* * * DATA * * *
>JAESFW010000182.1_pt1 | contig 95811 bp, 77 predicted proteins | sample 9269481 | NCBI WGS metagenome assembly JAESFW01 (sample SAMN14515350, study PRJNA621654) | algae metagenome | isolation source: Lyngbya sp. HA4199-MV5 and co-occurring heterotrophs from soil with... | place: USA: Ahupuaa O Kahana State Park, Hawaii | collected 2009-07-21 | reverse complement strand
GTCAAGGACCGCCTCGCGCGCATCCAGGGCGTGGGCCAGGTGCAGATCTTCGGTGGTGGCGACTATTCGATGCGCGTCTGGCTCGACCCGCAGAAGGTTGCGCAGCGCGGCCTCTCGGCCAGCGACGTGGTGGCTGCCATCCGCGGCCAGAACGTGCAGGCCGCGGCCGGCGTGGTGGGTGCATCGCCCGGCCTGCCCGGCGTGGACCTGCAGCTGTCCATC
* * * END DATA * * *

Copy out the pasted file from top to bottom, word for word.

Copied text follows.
>JAESFW010000182.1_pt1 | contig 95811 bp, 77 predicted proteins | sample 9269481 | NCBI WGS metagenome assembly JAESFW01 (sample SAMN14515350, study PRJNA621654) | algae metagenome | isolation source: Lyngbya sp. HA4199-MV5 and co-occurring heterotrophs from soil with... | place: USA: Ahupuaa O Kahana State Park, Hawaii | collected 2009-07-21 | reverse complement strand
GTCAAGGACCGCCTCGCGCGCATCCAGGGCGTGGGCCAGGTGCAGATCTTCGGTGGTGGCGACTATTCGATGCGCGTCTGGCTCGACCCGCAGAAGGTTGCGCAGCGCGGCCTCTCGGCCAGCGACGTGGTGGCTGCCATCCGCGGCCAGAACGTGCAGGCCGCGGCCGGCGTGGTGGGTGCATCGCCCGGCCTGCCCGGCGTGGACCTGCAGCTGTCCATC